The U.S. Air Force is grounding its RC-26 aircraft used to fight the nation’s drug war along the southern border — and there are no replacements in sight.
The spy planes were originally slated to be scrapped in April 2023, but that plan was speeded up when pilots were told in November that they would be out of service by the end of 2022.
The Air Force is planning to completely get rid of its fleet of RC-26 surveillance planes that help counter drug smuggling at the border by the end of the month. https://t.co/5qWBwmiQjA
— NEWSMAX (@NEWSMAX) December 29, 2022
These aircraft are critical to the U.S. effort to interdict deadly fentanyl smugglers at the border with Mexico, but there is now no dedicated funding to continue the program.
Rep. Adam Kinzinger (R-IL), who was thrust into the national spotlight as one of only two Republicans on the House Jan. 6 committee, is also an Air National Guard pilot. He has been critical in the effort to keep the RC-26 fleet operational but has thus far been unsuccessful in his attempts.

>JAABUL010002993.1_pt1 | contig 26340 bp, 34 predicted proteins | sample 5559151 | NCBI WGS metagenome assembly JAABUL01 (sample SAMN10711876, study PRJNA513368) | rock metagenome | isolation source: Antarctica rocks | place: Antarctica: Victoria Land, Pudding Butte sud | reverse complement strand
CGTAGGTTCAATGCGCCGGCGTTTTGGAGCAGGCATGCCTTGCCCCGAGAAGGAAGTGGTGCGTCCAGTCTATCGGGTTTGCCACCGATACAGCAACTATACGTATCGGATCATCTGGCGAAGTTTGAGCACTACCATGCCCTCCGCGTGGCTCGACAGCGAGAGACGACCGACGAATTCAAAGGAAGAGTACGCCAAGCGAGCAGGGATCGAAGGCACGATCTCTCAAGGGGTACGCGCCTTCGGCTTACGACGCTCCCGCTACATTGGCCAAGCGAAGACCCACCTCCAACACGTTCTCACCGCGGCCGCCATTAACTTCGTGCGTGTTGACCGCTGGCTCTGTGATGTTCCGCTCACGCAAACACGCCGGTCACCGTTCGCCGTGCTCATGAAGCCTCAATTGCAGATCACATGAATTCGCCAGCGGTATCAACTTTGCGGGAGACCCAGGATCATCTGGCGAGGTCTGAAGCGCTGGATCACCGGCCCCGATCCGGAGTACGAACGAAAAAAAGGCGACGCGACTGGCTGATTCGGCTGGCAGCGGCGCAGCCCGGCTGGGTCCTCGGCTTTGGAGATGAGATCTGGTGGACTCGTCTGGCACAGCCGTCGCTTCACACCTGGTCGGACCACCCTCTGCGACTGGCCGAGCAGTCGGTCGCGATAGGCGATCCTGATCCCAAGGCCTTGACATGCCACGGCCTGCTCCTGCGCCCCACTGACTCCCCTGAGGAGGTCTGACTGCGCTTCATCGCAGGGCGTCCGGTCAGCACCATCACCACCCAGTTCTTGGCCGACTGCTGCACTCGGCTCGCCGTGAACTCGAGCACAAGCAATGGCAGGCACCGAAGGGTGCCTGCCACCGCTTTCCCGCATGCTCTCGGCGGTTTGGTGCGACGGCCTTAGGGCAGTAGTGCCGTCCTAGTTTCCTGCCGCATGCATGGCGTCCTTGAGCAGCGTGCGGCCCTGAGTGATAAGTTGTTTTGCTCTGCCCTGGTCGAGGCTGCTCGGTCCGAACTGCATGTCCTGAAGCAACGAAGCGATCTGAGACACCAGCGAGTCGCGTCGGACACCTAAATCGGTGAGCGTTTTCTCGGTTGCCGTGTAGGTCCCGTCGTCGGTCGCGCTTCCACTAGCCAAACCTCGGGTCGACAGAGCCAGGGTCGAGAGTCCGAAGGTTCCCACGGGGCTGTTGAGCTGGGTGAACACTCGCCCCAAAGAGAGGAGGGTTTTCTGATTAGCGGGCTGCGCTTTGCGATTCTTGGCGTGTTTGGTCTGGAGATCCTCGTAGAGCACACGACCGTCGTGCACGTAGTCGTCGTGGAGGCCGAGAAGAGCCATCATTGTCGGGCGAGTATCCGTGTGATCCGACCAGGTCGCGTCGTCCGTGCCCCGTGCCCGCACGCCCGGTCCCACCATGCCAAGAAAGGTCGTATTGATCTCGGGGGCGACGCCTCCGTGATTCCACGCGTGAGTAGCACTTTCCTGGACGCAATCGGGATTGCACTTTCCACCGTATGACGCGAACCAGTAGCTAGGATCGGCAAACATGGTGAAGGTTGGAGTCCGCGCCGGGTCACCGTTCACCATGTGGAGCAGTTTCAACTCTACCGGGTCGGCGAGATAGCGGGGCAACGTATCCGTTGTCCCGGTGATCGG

Kinzinger told CNN that the aircraft have directly saved “law enforcement lives,” as it gives authorities an eye in the sky to detect “anything weird that’s going to happen.”
The representative said he’d met with Air Force Secretary Frank Kendall but was informed that the program would not continue. The secretary emphasized that the Department of Defense is not tasked with domestic drug problems.
The Air Force insisted that drones will fill the role of manned planes and leave “no capability gap.”
Air Force spokesperson Ann Stefanek told CNN that there is no “dedicated funding to support the sustainment of the weapons system.” Therefore, the branch is proceeding with retiring the fleet.
Just last month, the RC-26 was used in three fentanyl busts with a combined total of over 67,000 pills. U.S. Customs and Border Inspection numbers show almost 15,000 pounds of the deadly drug was seized on the Mexican border.
Experts expect the fiscal year 2023 total to be double that haul.
And it was Kinzinger, a noted Trump critic, who wrote in the Air Force Times in 2019 that the retirement of the planes “undermines Trump’s border security priorities.” But as with everything related to the border under this White House, it did not receive priority.